Visualizing DNA replication in a catalytically active Bacillus DNA polymerase crystal

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DNA polymerases copy DNA templates with remarkably high fidelity, checking for correct base-pair formation both at nucleotide insertion and at subsequent DNA extension steps1,2,3. Despite extensive biochemical, genetic and structural studies2,4 the mechanism by which nucleotides are correctly incorporated is not known. Here we present high-resolution crystal structures of a thermostable bacterial (Bacillus stearothermophilus) DNA polymerase I large fragment5 with DNA primer templates bound productively at the polymerase active site. The active site retains catalytic activity, allowing direct observation of the products of several rounds of nucleotide incorporation. The polymerase also retains its ability to discriminate between correct and incorrectly paired nucleotides in the crystal. Comparison of the structures of successively translocated complexes allows the structural features for the sequence-independent molecular recognition of correctly formed base pairs to be deduced unambiguously. These include extensive interactions with the first four to five base pairs in the minor groove, location of the terminal base pair in a pocket of excellent steric complementarity favouring correct base-pair formation, and a conformational switch from B-form to underwound A-form DNA at the polymerase active site.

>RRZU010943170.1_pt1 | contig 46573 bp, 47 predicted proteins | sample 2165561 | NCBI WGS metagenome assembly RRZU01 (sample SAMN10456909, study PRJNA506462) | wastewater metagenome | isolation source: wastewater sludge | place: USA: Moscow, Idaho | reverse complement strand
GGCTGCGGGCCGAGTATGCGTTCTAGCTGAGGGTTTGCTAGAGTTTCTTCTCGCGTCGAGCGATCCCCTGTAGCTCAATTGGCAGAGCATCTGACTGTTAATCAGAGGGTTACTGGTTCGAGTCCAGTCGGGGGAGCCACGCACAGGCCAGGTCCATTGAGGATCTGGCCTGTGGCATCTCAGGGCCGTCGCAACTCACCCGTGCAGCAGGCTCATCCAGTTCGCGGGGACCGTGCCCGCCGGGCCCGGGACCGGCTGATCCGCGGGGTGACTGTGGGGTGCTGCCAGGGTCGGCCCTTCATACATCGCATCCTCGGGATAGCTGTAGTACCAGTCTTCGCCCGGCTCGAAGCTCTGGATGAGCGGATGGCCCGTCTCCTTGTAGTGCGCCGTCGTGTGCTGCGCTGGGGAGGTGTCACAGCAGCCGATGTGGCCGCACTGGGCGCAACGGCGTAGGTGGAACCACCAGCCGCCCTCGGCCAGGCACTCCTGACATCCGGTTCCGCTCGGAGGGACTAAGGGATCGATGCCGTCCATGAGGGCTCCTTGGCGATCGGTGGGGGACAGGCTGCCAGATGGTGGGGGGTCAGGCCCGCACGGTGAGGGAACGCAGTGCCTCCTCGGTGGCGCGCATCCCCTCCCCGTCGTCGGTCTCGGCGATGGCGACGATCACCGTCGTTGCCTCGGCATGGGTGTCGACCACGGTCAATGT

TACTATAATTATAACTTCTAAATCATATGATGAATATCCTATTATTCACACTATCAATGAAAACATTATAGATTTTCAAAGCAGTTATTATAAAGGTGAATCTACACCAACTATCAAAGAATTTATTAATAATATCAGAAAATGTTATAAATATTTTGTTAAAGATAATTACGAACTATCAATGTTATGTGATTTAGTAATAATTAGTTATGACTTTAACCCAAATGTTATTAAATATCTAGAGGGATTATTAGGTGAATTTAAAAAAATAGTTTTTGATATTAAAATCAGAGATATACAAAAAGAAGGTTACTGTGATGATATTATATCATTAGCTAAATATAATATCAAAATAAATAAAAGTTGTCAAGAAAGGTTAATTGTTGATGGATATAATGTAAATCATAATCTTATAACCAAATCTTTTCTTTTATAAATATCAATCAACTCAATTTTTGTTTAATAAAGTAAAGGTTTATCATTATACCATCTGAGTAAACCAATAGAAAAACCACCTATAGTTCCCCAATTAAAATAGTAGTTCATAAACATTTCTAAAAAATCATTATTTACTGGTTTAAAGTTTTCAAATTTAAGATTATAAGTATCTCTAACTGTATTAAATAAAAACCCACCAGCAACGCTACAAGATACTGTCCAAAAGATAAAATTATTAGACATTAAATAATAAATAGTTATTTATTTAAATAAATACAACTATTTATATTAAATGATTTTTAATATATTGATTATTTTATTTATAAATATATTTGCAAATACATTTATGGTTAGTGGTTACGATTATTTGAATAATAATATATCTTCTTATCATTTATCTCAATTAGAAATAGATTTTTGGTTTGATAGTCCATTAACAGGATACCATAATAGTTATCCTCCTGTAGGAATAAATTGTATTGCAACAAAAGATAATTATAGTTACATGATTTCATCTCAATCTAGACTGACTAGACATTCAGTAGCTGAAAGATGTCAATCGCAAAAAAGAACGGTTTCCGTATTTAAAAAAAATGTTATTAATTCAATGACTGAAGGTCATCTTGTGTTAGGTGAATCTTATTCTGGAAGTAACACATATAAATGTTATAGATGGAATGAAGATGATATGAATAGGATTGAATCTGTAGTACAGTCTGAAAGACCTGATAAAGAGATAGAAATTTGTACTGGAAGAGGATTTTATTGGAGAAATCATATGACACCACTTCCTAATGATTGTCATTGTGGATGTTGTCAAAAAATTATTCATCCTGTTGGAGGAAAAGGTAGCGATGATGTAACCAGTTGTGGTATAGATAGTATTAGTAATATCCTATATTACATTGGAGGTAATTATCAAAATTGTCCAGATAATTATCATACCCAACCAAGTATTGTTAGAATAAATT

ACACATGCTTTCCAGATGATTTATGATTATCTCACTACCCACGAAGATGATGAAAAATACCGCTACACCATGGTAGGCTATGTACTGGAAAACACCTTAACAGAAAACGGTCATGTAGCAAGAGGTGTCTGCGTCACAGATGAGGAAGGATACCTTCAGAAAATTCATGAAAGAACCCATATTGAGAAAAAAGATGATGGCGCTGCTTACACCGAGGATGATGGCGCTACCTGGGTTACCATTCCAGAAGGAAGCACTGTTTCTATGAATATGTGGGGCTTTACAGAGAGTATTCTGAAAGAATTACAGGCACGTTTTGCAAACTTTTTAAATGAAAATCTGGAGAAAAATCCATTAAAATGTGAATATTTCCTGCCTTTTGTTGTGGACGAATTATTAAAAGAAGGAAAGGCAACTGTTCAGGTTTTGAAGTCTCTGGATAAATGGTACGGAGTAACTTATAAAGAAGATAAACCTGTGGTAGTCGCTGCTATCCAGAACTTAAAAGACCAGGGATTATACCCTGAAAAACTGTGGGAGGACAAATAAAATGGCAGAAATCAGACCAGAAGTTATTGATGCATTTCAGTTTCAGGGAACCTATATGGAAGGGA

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Figure 1: Structure of the Bacillus fragment with duplex DNA bound at the polymerase active site.
Figure 2: Electron-density maps showing catalysis in the crystal.
Figure 3: Polymerase active site.
Figure 4: Polymerase active site with observed DNA and modelled dTTP.


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We thank S. Johnson and A. Chapin Rodriguez for assistance in data collection and crystallization, and H. W. Hellinga for discussions. This work was supported by grants to L.S.B. from the American Cancer Society, North Carolina Biotechnology Center, and the Searle Scholars Program.

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Correspondence to Lorena S. Beese.

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